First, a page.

9. Yahtc says:

  10. Yahtc says:

    Uploaded on Oct 5, 2009
    In this video House of Art Gallery features the artwork of Internationally acclaimed fine art artist Frank Morrison’s series titled “Soul Sisters” that pays tribute to the strength, beauty, elegance and style of black women to the poem titled “Phenomenal Women” written by Maya Angelou.

  11. Yahtc says:

  12. Yahtc says:

    From Yesterday’s thread:
    rikyrah says:
    December 27, 2013 at 8:04 am
    Disguise Leads To Freedom For Former Slaves

    Say the words “slave revolt” and images of bloody confrontations waged with guns, machetes, and pitchforks come to mind. But the self-liberation of former slaves Ellen and William Craft shows that the route to freedom could also be paved with smarts and guile as opposed to bloodshed.

    Using her light-skinned hue to her advantage, Ellen, a biracial slave born in 1826 in Georgia, figured that the best way to beat the slave holders in her region of the country was to, in a sense, join them.

    So Craft cooked up a plan to to pose as a White slave owner by cutting her hair, adopting a man’s walking gait, and hiding the fact that she couldn’t read. All this with her “slave” in tow.

    The plan allowed the Crafts to travel through the South to Philadelphia, where they arrived in the winter of 1848. They moved to Boston and became influential abolitionist speakers.

    One would think that would be the heartwarming end to the Crafts story of ingenuity and bravery, but one would also be underestimating the brutality of the American slave system.

    In 1850, Congress passed the Fugitive Slave Law, which allowed slave masters to cross in to non-slaveholding areas to retrieve their “property.” The Crafts were forced to run to England but returned to Georgia after the Civil War.

    • Yahtc says:

      Yahtc says:
      December 27, 2013 at 2:07 pm
      Thank you for posting this wonder piece of history, rikyrah!

      Here is the video found in the article you linked:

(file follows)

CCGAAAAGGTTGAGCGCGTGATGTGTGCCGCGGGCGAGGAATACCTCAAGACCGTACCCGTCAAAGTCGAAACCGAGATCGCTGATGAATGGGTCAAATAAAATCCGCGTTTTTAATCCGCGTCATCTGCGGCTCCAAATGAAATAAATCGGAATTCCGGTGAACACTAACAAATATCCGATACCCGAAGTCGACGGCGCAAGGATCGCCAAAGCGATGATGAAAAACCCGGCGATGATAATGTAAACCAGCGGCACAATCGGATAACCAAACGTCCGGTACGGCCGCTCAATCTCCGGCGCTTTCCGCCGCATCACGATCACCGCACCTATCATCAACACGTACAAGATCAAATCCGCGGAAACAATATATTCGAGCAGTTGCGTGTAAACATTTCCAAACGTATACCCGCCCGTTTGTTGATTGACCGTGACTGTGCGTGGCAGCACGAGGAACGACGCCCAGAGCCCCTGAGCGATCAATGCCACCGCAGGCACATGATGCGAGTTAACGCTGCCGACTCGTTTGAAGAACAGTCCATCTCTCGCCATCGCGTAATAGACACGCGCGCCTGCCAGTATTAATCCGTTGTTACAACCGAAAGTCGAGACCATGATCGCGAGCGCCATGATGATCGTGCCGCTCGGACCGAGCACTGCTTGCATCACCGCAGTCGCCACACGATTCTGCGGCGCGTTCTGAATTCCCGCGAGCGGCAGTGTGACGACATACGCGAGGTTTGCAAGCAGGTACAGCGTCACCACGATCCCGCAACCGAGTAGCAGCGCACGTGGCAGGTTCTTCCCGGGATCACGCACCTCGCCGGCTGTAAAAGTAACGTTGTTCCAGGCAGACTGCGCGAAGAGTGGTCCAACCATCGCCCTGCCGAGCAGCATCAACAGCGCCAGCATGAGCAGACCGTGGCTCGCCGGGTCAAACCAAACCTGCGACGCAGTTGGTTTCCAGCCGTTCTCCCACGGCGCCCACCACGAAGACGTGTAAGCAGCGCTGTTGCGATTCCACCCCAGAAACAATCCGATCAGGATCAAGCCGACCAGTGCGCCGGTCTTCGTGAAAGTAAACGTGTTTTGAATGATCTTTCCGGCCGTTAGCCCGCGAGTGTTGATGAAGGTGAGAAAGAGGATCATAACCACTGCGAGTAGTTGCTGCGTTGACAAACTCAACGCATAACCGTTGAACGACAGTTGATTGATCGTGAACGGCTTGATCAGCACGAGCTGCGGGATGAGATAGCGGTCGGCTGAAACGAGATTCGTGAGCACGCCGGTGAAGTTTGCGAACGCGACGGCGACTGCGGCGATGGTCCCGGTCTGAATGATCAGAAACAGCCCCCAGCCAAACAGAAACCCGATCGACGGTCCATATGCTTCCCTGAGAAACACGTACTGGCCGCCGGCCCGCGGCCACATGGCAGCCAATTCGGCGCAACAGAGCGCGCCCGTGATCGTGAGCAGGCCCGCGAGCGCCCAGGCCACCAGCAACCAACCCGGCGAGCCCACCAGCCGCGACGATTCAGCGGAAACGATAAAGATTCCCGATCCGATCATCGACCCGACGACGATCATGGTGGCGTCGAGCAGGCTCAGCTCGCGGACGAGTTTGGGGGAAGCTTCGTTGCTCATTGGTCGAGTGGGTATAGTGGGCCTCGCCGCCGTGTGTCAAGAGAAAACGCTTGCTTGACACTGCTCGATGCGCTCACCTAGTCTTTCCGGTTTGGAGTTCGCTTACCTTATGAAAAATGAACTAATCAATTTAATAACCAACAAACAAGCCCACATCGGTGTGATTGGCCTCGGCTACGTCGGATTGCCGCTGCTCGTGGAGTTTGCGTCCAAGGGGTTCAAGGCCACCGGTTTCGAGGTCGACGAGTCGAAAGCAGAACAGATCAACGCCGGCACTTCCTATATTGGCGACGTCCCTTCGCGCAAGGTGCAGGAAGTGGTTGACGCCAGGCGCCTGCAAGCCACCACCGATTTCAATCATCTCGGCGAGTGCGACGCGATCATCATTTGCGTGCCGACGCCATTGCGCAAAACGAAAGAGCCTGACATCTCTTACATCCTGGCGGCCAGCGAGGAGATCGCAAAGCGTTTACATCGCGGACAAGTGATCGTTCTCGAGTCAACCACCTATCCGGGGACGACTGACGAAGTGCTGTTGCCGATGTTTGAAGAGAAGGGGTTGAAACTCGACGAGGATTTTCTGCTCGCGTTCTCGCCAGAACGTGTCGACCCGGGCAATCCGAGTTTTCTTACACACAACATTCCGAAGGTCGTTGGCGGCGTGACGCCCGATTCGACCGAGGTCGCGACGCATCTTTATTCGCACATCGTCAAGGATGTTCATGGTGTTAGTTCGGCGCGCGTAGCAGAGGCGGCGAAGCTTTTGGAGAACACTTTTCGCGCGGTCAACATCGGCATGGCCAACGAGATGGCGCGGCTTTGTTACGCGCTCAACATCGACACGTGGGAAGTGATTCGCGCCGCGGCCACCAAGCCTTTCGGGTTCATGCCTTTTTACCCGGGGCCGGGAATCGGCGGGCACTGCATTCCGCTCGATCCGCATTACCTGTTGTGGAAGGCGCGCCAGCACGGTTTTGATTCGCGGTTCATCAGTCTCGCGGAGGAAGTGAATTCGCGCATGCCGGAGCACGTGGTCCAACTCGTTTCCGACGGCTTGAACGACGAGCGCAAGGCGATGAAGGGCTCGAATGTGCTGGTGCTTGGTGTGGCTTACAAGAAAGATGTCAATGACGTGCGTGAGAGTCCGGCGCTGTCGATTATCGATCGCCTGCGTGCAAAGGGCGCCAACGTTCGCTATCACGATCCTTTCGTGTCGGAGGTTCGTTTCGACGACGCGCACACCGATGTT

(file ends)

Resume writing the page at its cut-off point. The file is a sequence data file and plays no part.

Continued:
William Sill includes them in his 1872 book entitled “The Underground Railroad. A Record of Facts, Authentic Narratives, Letters, etc.” on pages 368 – 377.

      • Yahtc says:

        Yahtc says:
        December 27, 2013 at 7:25 pm
        YW, Ametia!

        I just copied the first 3 pages (bottom half of p. 368 to top of p.370 from my copy of the of the book.) What follows are William Still’s words:

        “WILLIAM AND ELLEN CRAFT: Female Slave in Male Attire, fleeing as a Planter, with her Husband as Her Body Servant

        “A quarter of a century ago, William and Ellen Craft were slaves in the State of Georgia. With them, a with thousands of others, the desire to be free was very strong. For this jewel they were willing to make any sacrifice, or to endure any amount of suffering. In this state of mind they commenced planning. After thinking of various ways that might be tried, it occurred to William and Ellen, that one might act the part of master and the other the part of servant.

        “Ellen being fair enough to pass for white, of necessity would have to be transformed into a young planter for the time being. All that was needed, however, to make this important change was that she should be dressed elegantly in a fashionable suit of male attire, and have her hair cut in the style usually worn by young planters. Her profusion of dark hair offered a fine opportunity for the change. So far this plan looked very tempting. But it occurred to them that Ellen was beardless. After some mature reflectn, they came to the conclusion that this difficulty could be very readily obviated by having the face muffled up as though the young planter was suffering badly with the face or toothache; thus they got rid of this trouble. Straightway, upon further reflection, several other very serious difficulties stared them in the face. For instance, in traveling, they knew that they would be under the necessity of stopping repeatedly at hotels, and that the custom of registering would have to be conformed to, unless some very good excuse could be given for not doing so.

        “Here they again thought much over matters, and wisely concluded that the young man had better assume the attitude of a gentleman very much in dispensed. He must have his right arm placed carefully in a sling; that would be sufficient excuse for not registering, etc. Then he must be a little lame, with a nice cane in the left hand; he must be very hard of hearing and dependent on his faithful servant (as was no uncommon thing with slave-holders), to look after all his wants.

        “William was just the man to act this part. To begin with, he was very “likely-looking;” smart, active and exceedingly attentive to his young master–indeed he was almost eyes, ears, hands and feet for him. William knew this would please the slave-holders. The young planter would have nothing to do but hold himself subject to his ailments and put on a bold air of superiority; he was not to deign to notice anybody. If, while traveling, gentlemen, either politely or rudely, should venture to scrape acquaintance with the young planter, in his deafness he was to remain mute; the servant was to explain. In every instance when this occurred, as it actually did, the servant was fully equal to the emergency–none dreaming of the disguises in which the Underground Rail Road passengers were traveling.